4. God is Omnipresent (present everywhere, at all times). Santa can be in one billion homes in 24 hours; that is 11,057 per second, virtually omnipresent. Jesus said "For where there are two or three gathered together in My name, there am I in the midst of them." (Matt. 18; 20)
5. God is Omnipotent (all-powerful). Santa is said to be powerful enough to carry presents for all the children of the world: that's Omnipotence. Jesus is Omnipotent. "And Jesus coming, spoke to them, saying; All power is given to Me in heaven and in earth." (Matt. 28; 18)
6. Christ, in His Resurrection: Santa is said to come though the doors are locked. After Our Lord's resurrection, He passed through shut doors with His glorified body. "Now when it was late that same day, the first of the week, and the doors were shut, where the disciples were gathered together for fear of the Jews, Jesus came and stood in the midst, and said to them: Peace be to you...
7. Christ in His Ascension: Santa goes into the air and gives gifts. Jesus ascends on high and gives gifts, especially the gift of eternal life. "Unto every one of us is given grace according to the measure of the giving of Christ. Wherefore He saith: Ascending on high, He led captivity captive, and gave gifts unto men." (Eph. 4)
8. Christ will come again: Advent (the four weeks before Dec. 25) is the time to prepare for Christ's three-fold coming: commemoration of His Coming as Babe at Christmas; His coming by grace into our hearts; His coming as Judge at the end of time. Indeed, it is not Santa who is coming to town soon; IT IS CHRIST! "Surely I come quickly." (Apoc. 22)
Note: Scripture even mentions a city in the north, and that Christ will appear clothed in red, with white hair. "With the joy of the whole earth is Mount Sion founded, on the sides of the north, the city of the great King." Psalm 47;3. "He was clothed with a garment sprinkled with blood: and His name is called the Word of God." (Apoc. 9, 13) "His hairs were white as wool, and as white as snow." (Apoc. 1, 4)
The truth is that it is OUTRIGHT LYING to promote the Satanic belief in Santa Claus! Most adults in the world LIE to their children and grandchildren, and those children in turn LIE to their children and grandchildren when they grow older - as everyone promotes the Satan inspired theory of Santa Claus and his reindeer! Why continue repeating the BIG LIE over and over until nearly everyone sometime during their lifetime believed in the lies concerning Santa Claus, etc. Even most people who say they are Christians are promoting this work of the Devil! They say they believe in God and Sacred Scripture as teaching the TRUTH! But do they actually believe the eternal Truth? Listen to what the Eternal Truth has to say about their habitual lying concerning Santa Claus.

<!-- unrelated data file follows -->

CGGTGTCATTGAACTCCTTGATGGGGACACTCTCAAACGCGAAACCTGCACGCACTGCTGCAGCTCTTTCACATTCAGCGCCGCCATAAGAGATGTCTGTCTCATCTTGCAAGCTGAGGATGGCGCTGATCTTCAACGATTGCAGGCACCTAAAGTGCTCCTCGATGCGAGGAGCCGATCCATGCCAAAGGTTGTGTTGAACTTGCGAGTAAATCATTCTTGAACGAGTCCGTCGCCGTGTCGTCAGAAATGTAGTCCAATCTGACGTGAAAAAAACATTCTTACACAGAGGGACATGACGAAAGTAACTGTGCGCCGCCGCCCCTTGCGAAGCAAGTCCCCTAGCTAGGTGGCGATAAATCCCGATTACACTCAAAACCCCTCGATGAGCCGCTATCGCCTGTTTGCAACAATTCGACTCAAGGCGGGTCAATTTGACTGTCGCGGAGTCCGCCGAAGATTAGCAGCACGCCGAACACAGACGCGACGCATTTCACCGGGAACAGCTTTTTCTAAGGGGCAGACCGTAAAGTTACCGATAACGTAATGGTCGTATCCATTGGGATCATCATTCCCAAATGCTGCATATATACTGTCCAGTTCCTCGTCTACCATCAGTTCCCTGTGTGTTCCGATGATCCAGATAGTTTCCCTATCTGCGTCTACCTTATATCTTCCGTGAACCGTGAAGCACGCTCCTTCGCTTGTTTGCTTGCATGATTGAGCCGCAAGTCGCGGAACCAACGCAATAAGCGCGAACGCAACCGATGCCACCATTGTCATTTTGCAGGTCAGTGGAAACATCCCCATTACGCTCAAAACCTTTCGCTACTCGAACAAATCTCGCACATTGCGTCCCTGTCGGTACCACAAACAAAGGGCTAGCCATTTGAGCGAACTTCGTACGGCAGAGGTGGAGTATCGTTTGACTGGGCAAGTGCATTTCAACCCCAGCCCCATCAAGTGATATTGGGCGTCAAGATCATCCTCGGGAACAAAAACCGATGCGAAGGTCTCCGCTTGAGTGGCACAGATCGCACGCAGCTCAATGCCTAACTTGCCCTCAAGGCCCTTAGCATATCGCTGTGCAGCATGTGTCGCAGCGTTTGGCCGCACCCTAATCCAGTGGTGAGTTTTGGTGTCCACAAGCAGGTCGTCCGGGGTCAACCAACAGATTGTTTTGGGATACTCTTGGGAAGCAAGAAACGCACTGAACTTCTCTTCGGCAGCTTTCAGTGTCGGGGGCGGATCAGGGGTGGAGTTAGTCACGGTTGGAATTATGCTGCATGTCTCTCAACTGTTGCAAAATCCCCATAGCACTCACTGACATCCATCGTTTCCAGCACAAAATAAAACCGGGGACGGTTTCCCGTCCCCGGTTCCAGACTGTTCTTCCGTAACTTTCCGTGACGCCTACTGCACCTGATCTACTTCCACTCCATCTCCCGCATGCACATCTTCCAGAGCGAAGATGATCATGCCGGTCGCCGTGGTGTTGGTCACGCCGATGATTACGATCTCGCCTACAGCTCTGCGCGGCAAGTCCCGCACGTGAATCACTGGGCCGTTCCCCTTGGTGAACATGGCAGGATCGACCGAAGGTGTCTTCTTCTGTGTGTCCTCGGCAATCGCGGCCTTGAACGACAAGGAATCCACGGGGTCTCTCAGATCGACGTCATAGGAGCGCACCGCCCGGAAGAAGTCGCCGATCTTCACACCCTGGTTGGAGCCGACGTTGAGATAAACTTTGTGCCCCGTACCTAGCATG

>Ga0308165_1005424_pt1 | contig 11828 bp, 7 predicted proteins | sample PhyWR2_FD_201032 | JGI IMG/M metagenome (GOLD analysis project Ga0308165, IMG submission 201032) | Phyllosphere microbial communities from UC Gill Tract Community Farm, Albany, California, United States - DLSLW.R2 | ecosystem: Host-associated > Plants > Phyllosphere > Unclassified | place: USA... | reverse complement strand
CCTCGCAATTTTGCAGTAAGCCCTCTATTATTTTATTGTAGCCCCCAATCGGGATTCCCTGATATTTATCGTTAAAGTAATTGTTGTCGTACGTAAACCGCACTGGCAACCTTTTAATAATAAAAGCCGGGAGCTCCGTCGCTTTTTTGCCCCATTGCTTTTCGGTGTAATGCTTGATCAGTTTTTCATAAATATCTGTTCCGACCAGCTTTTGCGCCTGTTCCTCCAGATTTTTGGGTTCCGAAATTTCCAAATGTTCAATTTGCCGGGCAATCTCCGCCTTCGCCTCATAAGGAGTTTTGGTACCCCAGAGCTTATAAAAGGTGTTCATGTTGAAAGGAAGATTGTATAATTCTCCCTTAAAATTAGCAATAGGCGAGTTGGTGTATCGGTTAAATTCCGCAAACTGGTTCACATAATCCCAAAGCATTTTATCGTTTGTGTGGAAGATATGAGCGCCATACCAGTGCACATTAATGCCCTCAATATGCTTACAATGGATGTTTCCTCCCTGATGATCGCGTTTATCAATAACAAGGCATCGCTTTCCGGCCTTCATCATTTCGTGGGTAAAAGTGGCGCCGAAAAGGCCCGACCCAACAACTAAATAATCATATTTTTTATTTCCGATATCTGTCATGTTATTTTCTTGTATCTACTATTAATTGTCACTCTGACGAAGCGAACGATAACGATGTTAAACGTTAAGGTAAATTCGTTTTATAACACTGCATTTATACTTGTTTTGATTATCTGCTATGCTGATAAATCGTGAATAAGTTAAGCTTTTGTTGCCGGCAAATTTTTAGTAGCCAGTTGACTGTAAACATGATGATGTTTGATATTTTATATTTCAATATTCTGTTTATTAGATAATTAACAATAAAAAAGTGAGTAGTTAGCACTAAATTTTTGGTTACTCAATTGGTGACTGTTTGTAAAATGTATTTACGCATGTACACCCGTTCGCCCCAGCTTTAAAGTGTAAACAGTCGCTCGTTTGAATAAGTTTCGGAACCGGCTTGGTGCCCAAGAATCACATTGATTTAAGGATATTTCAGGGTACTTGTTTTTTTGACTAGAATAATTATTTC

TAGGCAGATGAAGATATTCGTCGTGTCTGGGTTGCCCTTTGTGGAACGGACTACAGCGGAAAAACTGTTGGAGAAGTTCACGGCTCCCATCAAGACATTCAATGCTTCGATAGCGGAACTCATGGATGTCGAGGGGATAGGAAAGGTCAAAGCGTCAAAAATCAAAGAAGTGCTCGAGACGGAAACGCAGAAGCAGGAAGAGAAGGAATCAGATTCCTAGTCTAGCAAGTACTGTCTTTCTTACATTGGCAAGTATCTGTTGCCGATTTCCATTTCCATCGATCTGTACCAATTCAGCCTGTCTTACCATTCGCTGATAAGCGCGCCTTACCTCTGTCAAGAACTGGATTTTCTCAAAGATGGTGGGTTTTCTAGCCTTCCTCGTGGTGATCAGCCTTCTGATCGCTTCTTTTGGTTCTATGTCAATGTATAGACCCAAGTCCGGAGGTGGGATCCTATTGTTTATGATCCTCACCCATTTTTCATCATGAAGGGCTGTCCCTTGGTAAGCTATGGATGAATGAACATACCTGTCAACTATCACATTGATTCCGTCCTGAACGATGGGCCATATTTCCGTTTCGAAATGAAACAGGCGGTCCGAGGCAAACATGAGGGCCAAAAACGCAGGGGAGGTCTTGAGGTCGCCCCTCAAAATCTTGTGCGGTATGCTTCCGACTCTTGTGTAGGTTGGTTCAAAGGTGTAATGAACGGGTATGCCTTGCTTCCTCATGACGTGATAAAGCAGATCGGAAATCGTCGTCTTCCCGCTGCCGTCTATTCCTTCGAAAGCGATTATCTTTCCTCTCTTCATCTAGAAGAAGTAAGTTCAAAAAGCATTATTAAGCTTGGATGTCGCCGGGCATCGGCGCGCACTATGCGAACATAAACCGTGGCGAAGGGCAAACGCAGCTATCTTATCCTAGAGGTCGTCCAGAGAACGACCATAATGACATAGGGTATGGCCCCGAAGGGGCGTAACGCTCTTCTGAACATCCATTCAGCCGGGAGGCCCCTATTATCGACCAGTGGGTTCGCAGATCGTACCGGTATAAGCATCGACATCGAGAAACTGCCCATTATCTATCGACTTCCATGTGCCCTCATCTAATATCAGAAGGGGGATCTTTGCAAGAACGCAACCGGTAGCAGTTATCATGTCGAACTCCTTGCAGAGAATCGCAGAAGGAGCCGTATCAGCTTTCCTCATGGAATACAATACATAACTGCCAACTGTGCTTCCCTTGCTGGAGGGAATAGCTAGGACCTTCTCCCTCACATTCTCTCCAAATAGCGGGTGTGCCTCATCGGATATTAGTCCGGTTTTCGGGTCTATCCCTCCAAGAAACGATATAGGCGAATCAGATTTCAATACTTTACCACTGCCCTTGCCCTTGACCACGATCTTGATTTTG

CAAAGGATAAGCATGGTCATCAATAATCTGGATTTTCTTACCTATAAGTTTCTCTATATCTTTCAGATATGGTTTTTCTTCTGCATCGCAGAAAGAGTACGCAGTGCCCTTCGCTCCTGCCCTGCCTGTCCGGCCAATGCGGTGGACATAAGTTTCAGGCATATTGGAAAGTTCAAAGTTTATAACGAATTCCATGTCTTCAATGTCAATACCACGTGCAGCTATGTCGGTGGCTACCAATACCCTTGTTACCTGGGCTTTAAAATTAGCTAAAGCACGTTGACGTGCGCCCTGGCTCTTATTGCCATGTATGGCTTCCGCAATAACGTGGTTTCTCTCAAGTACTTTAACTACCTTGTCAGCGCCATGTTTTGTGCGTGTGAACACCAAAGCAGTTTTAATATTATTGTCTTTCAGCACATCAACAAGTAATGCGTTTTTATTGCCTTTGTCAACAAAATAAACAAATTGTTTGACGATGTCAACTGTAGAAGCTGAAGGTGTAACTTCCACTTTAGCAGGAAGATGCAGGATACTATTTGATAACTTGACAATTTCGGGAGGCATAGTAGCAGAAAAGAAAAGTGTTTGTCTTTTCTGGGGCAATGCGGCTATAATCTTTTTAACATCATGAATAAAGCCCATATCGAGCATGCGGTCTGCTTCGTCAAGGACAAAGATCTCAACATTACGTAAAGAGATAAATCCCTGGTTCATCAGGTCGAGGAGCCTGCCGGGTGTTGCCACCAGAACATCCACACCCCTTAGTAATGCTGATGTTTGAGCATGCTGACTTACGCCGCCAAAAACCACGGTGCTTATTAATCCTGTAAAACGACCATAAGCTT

“Lie not one to another.” CoI. 3, 9.
“You are of your father the devil; and the desires of your father you will do. He stood not in the truth, because truth is not in him. When he speakest a lie, he speaketh of his own: for he is a liar, and the father thereof.” John 8, 44.
“Wherefore, putting away lying, speak ye the truth every man with his neighbor: for we are members one of another.” Ep. 4, 25.
“All liars shall have their portion in the pool burning with fire and brimstone: which is the second death.” Apoc. 21,8.
“You shall not lie, neither shall any man deceive his neighbor.” Lev. 19,11.
Why do people send out Christmas Cards when the pictures and words and contents of the card have nothing to do with the birth of Jesus Christ? Why do people continue to decorate for Christmas without using anything to remind one of the Nativity of Jesus Christ? If you drove around the towns and cities on Christmas Eve (at least in the USA) you will probably find less than 5 percent of the homes and stores with a Nativity Scene! Yet people want us to believe we live in a Christian Nation! A Christian Nation indeed!!! The majority of even the "Christians" are promoting the deceptive LIES of Satan.
Remember that the Christmas Season has to do with the CHILD Jesus and not the KID Jesus. It is very common today that parents speak of their children as kids. Do they think about what they are doing? They are again promoting another deceptive trap of the devil.